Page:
I went home yesterday. Well, the place that used to be my home. It’s about 55 miles from where I live now – a tiny town of about 700 people – Henning, Minnesota.
It’s like many small towns in this area – a school, a post office, some business and more churches than it probably needs. Most of the places there that hold the largest amount of my memories are virtually unrecognizable to me now. My grandmother’s house was sold a few years ago and the new owner has painted it a garish blue. The school built a large addition shortly after I left and even my lovely little white church has been torn down and a new, modern worship structure is taking its place.
I drove across the roads that wound themselves between lakes and woods, snow skittering across the highways in the temperatures that hovered near zero toward the place that once was home. I saw the school bus dropping off kids near Ottertail, drove past the areas where many of my classmates used to live – the classmates who lived on the “other side” of town from me. The lake kids.
I went to see mom and dad. I hadn’t been there for many months. Although cemeteries are rarely full of fun, they are particularly desolate during the winter. When the weather is nice, I almost enjoy walking among the gravestones, observing the flowers blooming, the decorations and solar garden lights people have left behind for loved ones. During the winter, however, the cemetery is bitter and cold. I could only stand by their graves for a few minutes. I brushed some snow off their names engraved in the granite, a few tears freezing at the corners of my eyes, and then I shuffled back to the shelter of my car.
I drove around a bit more but it only takes all of five minutes to drive down every street of Henning. Then, I pulled up to the assisted living home where my mom’s best friend lives. It was about four o’clock in the afternoon, likely a good time to catch her. Norma was sitting in her room when I arrived. She makes a fuss over me when I come. I like that. Mom used to make a fuss over me and I miss that. We sat and talked about this and that. Shared some memories about my mom and dad. It’s a beautiful, bittersweet thing to talk to other people who miss the same people as you.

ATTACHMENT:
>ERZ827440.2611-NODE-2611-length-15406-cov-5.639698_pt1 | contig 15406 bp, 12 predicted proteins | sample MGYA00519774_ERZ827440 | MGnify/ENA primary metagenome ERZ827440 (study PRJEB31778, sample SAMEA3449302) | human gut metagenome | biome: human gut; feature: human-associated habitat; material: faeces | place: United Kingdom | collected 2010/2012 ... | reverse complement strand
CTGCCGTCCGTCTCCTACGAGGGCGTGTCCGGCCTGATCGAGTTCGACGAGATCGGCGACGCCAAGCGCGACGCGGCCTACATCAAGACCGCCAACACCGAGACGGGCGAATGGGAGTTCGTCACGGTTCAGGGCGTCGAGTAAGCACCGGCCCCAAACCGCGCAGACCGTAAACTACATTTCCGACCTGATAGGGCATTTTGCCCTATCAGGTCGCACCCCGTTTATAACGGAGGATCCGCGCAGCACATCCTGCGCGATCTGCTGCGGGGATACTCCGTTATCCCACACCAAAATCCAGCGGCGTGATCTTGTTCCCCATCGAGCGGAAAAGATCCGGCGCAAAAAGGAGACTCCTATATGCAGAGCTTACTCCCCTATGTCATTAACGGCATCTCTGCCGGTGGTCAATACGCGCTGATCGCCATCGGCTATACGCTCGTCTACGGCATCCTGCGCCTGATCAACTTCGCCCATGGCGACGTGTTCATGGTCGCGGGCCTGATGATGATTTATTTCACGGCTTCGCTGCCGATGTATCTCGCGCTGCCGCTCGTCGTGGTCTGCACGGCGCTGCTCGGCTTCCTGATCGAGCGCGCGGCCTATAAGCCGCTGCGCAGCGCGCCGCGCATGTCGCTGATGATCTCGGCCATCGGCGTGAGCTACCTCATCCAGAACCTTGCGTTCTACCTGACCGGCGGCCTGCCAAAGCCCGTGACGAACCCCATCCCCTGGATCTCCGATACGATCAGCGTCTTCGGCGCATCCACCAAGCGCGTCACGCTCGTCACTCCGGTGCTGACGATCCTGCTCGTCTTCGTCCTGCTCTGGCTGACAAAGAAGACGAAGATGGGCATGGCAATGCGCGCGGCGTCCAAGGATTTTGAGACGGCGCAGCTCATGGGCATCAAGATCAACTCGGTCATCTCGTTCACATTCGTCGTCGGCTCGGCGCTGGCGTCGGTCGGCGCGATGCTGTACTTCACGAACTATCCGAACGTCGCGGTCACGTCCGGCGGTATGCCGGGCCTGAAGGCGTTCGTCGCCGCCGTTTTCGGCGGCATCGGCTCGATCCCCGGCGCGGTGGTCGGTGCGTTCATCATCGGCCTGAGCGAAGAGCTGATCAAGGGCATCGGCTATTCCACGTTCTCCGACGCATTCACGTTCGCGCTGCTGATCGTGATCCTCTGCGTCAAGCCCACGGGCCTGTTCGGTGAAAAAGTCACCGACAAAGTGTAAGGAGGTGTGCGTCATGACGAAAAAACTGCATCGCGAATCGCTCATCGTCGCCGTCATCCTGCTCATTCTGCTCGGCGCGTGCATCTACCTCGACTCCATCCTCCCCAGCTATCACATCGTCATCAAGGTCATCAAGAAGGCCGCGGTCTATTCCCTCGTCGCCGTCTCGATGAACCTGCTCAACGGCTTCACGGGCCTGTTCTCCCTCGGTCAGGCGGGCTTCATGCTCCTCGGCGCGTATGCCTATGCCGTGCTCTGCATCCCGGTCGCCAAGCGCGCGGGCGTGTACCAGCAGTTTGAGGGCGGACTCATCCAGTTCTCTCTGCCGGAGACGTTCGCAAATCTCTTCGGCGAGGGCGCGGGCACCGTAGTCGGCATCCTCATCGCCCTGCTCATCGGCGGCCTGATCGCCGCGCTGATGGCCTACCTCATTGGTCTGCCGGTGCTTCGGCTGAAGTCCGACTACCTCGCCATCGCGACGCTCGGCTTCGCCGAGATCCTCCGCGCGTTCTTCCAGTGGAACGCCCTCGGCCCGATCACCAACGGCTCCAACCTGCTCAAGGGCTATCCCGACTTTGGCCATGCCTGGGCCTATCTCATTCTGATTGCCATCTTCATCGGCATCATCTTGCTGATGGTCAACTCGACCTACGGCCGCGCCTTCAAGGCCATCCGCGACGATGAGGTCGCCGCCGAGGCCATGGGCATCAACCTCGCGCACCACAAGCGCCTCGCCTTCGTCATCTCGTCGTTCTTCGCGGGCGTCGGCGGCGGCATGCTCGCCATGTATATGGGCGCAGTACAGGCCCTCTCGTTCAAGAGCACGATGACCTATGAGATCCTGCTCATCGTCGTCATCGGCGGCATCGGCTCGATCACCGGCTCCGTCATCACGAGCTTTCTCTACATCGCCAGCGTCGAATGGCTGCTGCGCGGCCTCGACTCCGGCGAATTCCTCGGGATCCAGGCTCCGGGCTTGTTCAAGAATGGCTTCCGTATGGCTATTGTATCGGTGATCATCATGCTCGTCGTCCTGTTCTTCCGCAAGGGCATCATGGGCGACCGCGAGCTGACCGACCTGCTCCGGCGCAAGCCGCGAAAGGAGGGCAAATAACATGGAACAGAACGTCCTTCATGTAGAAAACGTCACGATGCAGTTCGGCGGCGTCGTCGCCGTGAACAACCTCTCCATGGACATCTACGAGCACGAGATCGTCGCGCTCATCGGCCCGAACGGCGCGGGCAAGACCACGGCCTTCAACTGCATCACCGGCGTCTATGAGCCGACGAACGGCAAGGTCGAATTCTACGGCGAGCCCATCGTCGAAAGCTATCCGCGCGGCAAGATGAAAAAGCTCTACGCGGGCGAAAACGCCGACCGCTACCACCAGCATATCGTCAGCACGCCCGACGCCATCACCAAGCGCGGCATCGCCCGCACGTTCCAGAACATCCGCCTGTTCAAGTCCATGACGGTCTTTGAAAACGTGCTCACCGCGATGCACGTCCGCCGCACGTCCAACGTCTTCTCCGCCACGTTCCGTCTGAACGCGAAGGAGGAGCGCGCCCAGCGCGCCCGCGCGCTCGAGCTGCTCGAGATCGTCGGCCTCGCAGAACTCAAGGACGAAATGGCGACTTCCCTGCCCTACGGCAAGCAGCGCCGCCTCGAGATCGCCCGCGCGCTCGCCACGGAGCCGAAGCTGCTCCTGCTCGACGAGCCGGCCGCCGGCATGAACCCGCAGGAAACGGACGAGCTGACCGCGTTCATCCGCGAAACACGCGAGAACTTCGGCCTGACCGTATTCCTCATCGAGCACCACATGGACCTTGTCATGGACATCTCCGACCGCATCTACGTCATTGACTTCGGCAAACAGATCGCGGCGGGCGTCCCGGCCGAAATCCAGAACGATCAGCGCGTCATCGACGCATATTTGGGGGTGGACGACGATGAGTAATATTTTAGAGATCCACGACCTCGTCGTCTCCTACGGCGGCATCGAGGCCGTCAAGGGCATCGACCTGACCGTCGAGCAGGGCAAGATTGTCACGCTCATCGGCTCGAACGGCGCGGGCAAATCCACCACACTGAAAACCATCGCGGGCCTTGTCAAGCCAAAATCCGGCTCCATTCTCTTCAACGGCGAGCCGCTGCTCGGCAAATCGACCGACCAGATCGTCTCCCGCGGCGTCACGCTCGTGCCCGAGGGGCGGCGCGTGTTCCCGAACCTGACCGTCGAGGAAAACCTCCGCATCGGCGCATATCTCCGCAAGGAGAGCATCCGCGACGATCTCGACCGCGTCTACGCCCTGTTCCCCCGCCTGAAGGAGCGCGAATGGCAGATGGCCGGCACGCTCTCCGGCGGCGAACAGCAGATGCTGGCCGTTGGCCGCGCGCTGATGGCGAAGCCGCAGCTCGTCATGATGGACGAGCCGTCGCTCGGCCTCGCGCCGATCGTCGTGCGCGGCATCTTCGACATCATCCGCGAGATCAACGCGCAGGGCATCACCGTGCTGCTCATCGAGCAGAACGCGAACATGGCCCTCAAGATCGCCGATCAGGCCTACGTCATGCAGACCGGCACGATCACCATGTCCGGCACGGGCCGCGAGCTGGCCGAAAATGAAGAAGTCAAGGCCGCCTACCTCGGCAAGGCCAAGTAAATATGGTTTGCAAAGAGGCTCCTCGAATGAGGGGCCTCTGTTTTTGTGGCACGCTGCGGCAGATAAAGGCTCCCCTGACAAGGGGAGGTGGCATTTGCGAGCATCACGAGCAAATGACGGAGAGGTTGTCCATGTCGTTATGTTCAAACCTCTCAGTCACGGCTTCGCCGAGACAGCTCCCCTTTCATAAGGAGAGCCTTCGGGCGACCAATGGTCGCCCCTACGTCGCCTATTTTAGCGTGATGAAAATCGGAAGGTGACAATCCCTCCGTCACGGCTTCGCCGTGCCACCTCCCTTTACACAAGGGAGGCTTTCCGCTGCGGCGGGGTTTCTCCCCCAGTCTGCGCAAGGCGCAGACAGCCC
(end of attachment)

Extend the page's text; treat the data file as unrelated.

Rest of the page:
Finally, it was getting to be suppertime and the sun was going down. I hugged Norma goodbye and said I would be back soon when the weather gets warmer. She went into her big closet and brought out some chocolates for me to bring to the boys. She makes a fuss over them, too. I like that.
I left town as the sun set. I saw the water tower, the prairie, the sidewalks where my best friend and I would walk and laugh until our sides hurt, the café where mom and I used to like to go have pie and coffee.
I hardly cry about her anymore. She’s slipping from my daily memories and yet she’s always there. I hear her in my voice, I see her in my mirror, she rests in the background of every decision I make. “What would mom think? What would she say? I miss you, I miss you, I miss you.”
Past the snowy fields I made my way back toward the place life has brought me now. The moon was rising bright and cold. I drove up to my warm house – the lights welcoming me home. My husband and children were in the midst of the evening routine. I could hear Owen practicing his baritone as I got out of the car. Jesse was wrestling with his math homework. Chad was putting away the leftovers from supper.
This beautiful life. These days so near and yet so exceedingly far from my hometown.